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From the Pastor’s Heart

Just as each body part depends on the others, so we too need each other.

You’ve probably noticed that church life can be comforting and refreshing, or uncomfortable, puzzling, difficult, and all-absorbing—in other words, it’s a lot like a family. A healthy, Bible- believing fellowship is made of life-giving connections. Churches aren’t perfect, but you could call them one of our “essential blessings.” 

Dr. Stanley often talked about why. Here are some thought-provoking words he offered on the value of participating in the body of Christ:

I want to talk to you about something that liberated me to finally become the person God wanted me to be. It wasn’t a single amazing experience or miraculous sign. 

It was something familiar yet powerful: the local church

I could not be more grateful for everyone who listens to or watches our broadcast; I pray the time we learn together is beneficial and enjoyable. At the same time, I hope those who are able to be involved in a local church will do that as well. 


Because we’re meant to live in relationship with fellow believers. In fact, it’s essential for spiritual growth. God doesn’t want us to be “lone ranger” Christians. Why else would He put so many “one another” passages in the New Testament? 

But this advice isn’t just for those who choose not to attend a church. 

Even people who go to church regularly may be spectators rather than participants. The Christian life is more than a weekly appointment. It involves living life with other believers in practical and profound ways.

The Lord made this calling clear in 1 Corinthians 12:12-26 when He described the church as one body with different parts. Every member is essential for the proper working of the church. Just as each body part depends on the others, so we too need each other.

All the “one another” commands in the Bible can be fulfilled by loving each other. But how does that work out practically in the church? To help you understand how we are to help and care for each other in the fellowship of believers, I’d like to focus on a few of these commands.

First of all, we are to “encourage one another and build one another up” (1 Thess. 5:11). 

Fellowship in the church isn’t just greeting each other or sharing potluck meals. It means investing ourselves in people’s lives and helping them grow spiritually. There are a variety of ways this can be done—praying for them, sharing biblical principles that apply to their situations in life, or reminding them of God’s faithfulness and promises. 

Later in this chapter, Paul added these instructions: “Admonish the unruly, encourage the fainthearted, help the weak, be patient with everyone” (v. 14). 

Second, we should “be devoted to one another in brotherly love; give preference to one another in honor” (Rom. 12:10).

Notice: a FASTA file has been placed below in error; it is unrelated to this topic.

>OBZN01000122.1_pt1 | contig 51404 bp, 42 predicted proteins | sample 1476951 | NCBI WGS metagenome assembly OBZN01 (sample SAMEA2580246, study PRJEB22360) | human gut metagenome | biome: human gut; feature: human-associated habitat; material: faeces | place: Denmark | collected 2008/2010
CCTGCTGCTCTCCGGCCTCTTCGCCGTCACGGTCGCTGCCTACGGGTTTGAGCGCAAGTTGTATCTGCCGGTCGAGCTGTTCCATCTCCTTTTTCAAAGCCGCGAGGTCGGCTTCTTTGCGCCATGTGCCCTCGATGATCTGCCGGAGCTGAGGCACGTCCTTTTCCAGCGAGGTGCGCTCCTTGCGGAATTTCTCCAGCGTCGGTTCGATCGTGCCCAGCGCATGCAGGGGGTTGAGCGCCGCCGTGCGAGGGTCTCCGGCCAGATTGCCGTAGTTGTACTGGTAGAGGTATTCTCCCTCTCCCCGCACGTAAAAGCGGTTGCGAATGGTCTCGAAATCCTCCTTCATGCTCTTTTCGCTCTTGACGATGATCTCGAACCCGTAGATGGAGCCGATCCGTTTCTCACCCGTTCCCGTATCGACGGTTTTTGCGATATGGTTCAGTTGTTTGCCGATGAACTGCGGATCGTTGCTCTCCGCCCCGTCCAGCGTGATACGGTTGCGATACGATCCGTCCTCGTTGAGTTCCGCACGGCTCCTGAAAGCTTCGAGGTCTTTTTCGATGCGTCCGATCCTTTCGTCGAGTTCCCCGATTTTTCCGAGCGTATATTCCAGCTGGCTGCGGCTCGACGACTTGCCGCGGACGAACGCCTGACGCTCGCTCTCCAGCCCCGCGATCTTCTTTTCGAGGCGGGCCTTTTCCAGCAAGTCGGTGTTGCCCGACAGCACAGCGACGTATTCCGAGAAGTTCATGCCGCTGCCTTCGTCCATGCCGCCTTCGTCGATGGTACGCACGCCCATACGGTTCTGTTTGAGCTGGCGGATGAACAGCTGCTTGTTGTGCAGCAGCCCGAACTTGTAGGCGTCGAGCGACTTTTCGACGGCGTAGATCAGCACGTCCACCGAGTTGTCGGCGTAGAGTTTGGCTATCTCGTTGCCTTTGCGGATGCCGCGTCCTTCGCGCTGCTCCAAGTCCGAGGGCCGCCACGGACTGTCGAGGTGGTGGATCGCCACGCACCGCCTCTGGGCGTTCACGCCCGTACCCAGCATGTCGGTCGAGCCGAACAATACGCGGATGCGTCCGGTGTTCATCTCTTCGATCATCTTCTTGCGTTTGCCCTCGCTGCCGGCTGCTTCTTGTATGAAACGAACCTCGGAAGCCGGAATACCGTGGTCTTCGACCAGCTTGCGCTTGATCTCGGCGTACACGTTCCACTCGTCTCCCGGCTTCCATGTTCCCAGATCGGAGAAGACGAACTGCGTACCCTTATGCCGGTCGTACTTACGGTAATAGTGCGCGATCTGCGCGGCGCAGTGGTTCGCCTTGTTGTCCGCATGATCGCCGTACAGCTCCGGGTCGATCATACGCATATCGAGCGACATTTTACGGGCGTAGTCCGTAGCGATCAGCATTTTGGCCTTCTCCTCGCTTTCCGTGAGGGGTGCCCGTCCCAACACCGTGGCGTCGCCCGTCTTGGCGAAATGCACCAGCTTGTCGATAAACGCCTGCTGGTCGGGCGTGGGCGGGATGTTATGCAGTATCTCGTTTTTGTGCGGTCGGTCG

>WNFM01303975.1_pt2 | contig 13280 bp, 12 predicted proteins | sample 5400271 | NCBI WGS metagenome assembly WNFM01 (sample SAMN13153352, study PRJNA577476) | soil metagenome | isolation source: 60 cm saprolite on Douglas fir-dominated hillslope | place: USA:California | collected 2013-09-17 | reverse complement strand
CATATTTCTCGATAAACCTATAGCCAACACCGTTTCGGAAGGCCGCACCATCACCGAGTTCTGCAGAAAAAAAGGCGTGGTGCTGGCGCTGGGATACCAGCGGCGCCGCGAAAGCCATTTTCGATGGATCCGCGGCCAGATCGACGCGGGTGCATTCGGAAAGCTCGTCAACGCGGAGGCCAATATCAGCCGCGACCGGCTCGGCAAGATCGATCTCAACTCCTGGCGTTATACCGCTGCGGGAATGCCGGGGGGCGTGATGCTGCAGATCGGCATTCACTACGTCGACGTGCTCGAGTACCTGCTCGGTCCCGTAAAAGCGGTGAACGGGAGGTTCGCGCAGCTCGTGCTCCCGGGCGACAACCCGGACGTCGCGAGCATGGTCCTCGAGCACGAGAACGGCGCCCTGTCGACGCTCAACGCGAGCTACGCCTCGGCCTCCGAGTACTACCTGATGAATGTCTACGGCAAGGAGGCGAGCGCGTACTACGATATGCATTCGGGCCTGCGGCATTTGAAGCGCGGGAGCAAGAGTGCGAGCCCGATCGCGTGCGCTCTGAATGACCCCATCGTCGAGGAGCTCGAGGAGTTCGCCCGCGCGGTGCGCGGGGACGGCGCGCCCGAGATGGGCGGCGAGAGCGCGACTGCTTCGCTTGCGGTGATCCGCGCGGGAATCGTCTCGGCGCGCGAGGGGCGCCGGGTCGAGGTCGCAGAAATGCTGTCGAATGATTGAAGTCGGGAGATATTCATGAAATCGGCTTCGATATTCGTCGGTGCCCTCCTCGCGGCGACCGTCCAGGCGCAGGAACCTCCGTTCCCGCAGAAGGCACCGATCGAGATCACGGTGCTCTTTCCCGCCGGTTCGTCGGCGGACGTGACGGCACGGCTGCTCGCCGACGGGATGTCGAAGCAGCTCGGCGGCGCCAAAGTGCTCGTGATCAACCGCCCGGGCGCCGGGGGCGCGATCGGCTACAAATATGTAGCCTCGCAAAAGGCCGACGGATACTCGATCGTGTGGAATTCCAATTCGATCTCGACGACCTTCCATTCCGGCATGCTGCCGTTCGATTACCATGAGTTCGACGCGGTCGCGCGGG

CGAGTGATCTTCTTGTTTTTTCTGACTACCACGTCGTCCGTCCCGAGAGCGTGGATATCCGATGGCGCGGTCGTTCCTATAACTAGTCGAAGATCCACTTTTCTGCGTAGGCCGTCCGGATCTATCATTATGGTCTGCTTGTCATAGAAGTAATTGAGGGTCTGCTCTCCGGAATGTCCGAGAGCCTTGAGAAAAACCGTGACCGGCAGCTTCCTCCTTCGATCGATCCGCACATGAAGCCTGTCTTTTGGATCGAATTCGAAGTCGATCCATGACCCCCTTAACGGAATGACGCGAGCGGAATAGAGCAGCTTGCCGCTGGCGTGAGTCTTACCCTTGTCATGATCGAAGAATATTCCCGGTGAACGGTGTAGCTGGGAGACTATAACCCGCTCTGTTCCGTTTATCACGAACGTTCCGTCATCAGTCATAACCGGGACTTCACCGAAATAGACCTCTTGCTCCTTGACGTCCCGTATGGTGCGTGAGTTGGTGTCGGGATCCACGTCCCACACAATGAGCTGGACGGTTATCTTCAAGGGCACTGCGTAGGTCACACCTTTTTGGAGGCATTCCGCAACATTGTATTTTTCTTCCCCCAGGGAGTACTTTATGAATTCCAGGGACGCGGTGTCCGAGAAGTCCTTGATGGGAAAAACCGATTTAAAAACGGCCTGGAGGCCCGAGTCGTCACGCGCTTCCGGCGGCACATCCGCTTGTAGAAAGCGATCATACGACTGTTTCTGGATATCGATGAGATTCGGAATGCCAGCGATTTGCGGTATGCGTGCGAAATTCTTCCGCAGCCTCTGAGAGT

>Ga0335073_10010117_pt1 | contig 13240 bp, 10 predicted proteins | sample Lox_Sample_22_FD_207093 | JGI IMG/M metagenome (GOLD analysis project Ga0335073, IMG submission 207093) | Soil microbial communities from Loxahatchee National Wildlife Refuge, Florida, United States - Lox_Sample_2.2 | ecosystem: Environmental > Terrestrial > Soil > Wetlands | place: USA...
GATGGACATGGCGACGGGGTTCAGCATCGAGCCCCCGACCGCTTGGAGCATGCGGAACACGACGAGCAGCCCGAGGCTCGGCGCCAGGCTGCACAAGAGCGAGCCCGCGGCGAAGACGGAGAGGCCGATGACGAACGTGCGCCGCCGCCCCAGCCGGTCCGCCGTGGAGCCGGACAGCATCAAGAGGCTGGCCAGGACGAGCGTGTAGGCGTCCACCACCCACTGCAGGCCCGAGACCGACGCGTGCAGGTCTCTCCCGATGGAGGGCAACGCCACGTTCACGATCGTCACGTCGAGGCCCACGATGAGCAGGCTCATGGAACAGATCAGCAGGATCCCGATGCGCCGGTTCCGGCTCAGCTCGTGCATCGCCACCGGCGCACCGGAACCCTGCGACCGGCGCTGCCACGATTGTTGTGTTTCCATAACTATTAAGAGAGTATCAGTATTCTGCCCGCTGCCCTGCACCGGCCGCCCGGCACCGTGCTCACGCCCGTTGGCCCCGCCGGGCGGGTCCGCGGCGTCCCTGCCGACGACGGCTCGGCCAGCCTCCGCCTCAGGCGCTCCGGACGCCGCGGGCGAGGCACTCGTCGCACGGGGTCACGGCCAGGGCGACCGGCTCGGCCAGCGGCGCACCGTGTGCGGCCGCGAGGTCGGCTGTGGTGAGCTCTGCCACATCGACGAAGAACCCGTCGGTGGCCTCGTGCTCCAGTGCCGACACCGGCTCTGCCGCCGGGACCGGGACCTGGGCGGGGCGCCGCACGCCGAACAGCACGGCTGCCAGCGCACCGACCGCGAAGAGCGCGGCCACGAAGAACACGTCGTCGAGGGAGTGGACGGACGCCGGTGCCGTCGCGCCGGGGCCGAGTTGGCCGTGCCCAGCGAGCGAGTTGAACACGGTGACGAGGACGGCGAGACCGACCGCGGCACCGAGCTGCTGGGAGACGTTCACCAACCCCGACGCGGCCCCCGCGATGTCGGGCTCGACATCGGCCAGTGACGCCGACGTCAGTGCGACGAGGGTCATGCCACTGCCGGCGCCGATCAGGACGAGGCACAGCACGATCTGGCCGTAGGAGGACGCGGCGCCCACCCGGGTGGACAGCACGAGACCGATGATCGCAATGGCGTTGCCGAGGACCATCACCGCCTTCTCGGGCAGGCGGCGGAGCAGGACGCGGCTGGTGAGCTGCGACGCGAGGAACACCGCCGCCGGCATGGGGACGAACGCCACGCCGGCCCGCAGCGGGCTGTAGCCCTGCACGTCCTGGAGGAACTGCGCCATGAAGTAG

The church is not a place to claim personal rights or seek self advancement. Instead, we serve each other by seeking the other person’s good. Think how many church conflicts would dissolve if we all considered others as more important than ourselves.

Third, we are to treat others “with all humility and gentleness, with patience, bearing with one another in love” (Eph. 4:2). 

Verse 32 adds similar characteristics of kindness, compassion, and forgiveness. Think about the opposites of these qualities—pride, harshness, impatience, intolerance, rudeness, indifference, and unforgiveness.

We all want the first list to characterize us, not the second. But living in close relationship with other people sometimes reveals qualities we need to develop, doesn’t it? Perhaps that’s why some people no longer attend church. Maybe they’ve been hurt in the past or have developed animosity toward some fellow believers. Yet these conflicts are the very reason we need to stay involved. 

God uses these hurts and disagreements to make us more like Christ and produce godly traits in us. If we give up on the church, we lose out on this sanctifying influence.

I’ve always had a group of Christian men with whom I meet regularly. They hold me accountable, stimulate me to pursue godliness, confront me when I’m slow to recognize sin, and encourage me to keep going. That’s what each of us needs, and such friends can be found in church. You may not be able to know everyone in your local fellowship, but you can know a few people intimately. 

God has used those relationships to transform me. I know He’ll do the same for you.

Church life, even in healthy congregations, can be challenging. 

But Dr. Stanley has reminded us that, at least in part, that’s God’s design. We hope this letter encourages you to take a step toward local fellowship, or bring your current participation to a new level. 

Let God surprise you with all He can do through the presence of His people. This moment just might be the start of something new. Till next time, 

God bless you.

For His Glory, 

Your Friends at In Touch Ministries